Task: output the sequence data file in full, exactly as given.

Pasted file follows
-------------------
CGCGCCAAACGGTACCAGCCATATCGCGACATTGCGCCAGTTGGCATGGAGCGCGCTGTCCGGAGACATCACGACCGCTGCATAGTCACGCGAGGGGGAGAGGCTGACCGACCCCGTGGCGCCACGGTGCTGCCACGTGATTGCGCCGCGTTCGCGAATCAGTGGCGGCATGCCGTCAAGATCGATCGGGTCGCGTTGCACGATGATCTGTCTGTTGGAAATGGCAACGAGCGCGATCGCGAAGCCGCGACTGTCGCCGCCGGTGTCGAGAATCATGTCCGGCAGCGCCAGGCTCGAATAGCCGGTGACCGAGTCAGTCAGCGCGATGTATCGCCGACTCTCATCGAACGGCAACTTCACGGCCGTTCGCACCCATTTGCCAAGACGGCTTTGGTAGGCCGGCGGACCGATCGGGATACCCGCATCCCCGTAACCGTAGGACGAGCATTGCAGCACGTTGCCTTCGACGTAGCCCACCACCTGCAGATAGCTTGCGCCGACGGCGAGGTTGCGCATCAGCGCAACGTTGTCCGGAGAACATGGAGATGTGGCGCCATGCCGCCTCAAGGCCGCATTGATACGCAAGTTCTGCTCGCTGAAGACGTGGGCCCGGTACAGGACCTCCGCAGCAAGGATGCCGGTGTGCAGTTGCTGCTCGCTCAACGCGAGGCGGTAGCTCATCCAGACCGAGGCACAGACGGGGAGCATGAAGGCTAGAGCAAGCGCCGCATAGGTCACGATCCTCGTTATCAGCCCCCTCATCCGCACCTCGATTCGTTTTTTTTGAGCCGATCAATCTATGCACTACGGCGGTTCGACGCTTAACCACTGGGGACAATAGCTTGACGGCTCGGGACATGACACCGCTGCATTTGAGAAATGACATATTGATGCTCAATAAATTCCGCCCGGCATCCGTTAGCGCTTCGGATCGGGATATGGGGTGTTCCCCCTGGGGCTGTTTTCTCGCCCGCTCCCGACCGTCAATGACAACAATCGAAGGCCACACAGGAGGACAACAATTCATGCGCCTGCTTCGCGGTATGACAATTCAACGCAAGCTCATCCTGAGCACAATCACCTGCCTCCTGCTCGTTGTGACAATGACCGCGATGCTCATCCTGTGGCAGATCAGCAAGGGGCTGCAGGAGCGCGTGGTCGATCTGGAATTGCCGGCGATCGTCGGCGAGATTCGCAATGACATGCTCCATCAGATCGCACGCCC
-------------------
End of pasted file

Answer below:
CGCGCCAAACGGTACCAGCCATATCGCGACATTGCGCCAGTTGGCATGGAGCGCGCTGTCCGGAGACATCACGACCGCTGCATAGTCACGCGAGGGGGAGAGGCTGACCGACCCCGTGGCGCCACGGTGCTGCCACGTGATTGCGCCGCGTTCGCGAATCAGTGGCGGCATGCCGTCAAGATCGATCGGGTCGCGTTGCACGATGATCTGTCTGTTGGAAATGGCAACGAGCGCGATCGCGAAGCCGCGACTGTCGCCGCCGGTGTCGAGAATCATGTCCGGCAGCGCCAGGCTCGAATAGCCGGTGACCGAGTCAGTCAGCGCGATGTATCGCCGACTCTCATCGAACGGCAACTTCACGGCCGTTCGCACCCATTTGCCAAGACGGCTTTGGTAGGCCGGCGGACCGATCGGGATACCCGCATCCCCGTAACCGTAGGACGAGCATTGCAGCACGTTGCCTTCGACGTAGCCCACCACCTGCAGATAGCTTGCGCCGACGGCGAGGTTGCGCATCAGCGCAACGTTGTCCGGAGAACATGGAGATGTGGCGCCATGCCGCCTCAAGGCCGCATTGATACGCAAGTTCTGCTCGCTGAAGACGTGGGCCCGGTACAGGACCTCCGCAGCAAGGATGCCGGTGTGCAGTTGCTGCTCGCTCAACGCGAGGCGGTAGCTCATCCAGACCGAGGCACAGACGGGGAGCATGAAGGCTAGAGCAAGCGCCGCATAGGTCACGATCCTCGTTATCAGCCCCCTCATCCGCACCTCGATTCGTTTTTTTTGAGCCGATCAATCTATGCACTACGGCGGTTCGACGCTTAACCACTGGGGACAATAGCTTGACGGCTCGGGACATGACACCGCTGCATTTGAGAAATGACATATTGATGCTCAATAAATTCCGCCCGGCATCCGTTAGCGCTTCGGATCGGGATATGGGGTGTTCCCCCTGGGGCTGTTTTCTCGCCCGCTCCCGACCGTCAATGACAACAATCGAAGGCCACACAGGAGGACAACAATTCATGCGCCTGCTTCGCGGTATGACAATTCAACGCAAGCTCATCCTGAGCACAATCACCTGCCTCCTGCTCGTTGTGACAATGACCGCGATGCTCATCCTGTGGCAGATCAGCAAGGGGCTGCAGGAGCGCGTGGTCGATCTGGAATTGCCGGCGATCGTCGGCGAGATTCGCAATGACATGCTCCATCAGATCGCACGCCC